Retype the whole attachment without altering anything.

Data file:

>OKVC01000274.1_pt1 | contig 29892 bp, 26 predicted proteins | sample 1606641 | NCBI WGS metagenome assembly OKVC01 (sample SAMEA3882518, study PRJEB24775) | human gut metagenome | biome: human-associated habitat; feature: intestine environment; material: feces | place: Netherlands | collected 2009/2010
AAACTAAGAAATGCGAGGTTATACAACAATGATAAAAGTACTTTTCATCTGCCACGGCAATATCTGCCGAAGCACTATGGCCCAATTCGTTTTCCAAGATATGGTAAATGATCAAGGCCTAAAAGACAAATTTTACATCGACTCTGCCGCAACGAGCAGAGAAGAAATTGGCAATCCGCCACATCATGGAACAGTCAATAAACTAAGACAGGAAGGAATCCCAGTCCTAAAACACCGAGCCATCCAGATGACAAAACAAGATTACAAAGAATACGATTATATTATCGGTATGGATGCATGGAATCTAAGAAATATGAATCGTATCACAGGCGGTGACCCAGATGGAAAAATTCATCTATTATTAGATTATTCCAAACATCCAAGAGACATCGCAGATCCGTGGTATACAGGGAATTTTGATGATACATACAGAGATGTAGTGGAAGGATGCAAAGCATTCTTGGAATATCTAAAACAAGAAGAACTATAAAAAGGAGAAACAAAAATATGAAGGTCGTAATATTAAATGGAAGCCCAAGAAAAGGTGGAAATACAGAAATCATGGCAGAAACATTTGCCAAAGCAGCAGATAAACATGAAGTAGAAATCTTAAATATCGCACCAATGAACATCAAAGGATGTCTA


>OKVC01000274.1_pt1 | contig 29892 bp, 26 predicted proteins | sample 1606641 | NCBI WGS metagenome assembly OKVC01 (sample SAMEA3882518, study PRJEB24775) | human gut metagenome | biome: human-associated habitat; feature: intestine environment; material: feces | place: Netherlands | collected 2009/2010
AAACTAAGAAATGCGAGGTTATACAACAATGATAAAAGTACTTTTCATCTGCCACGGCAATATCTGCCGAAGCACTATGGCCCAATTCGTTTTCCAAGATATGGTAAATGATCAAGGCCTAAAAGACAAATTTTACATCGACTCTGCCGCAACGAGCAGAGAAGAAATTGGCAATCCGCCACATCATGGAACAGTCAATAAACTAAGACAGGAAGGAATCCCAGTCCTAAAACACCGAGCCATCCAGATGACAAAACAAGATTACAAAGAATACGATTATATTATCGGTATGGATGCATGGAATCTAAGAAATATGAATCGTATCACAGGCGGTGACCCAGATGGAAAAATTCATCTATTATTAGATTATTCCAAACATCCAAGAGACATCGCAGATCCGTGGTATACAGGGAATTTTGATGATACATACAGAGATGTAGTGGAAGGATGCAAAGCATTCTTGGAATATCTAAAACAAGAAGAACTATAAAAAGGAGAAACAAAAATATGAAGGTCGTAATATTAAATGGAAGCCCAAGAAAAGGTGGAAATACAGAAATCATGGCAGAAACATTTGCCAAAGCAGCAGATAAACATGAAGTAGAAATCTTAAATATCGCACCAATGAACATCAAAGGATGTCTA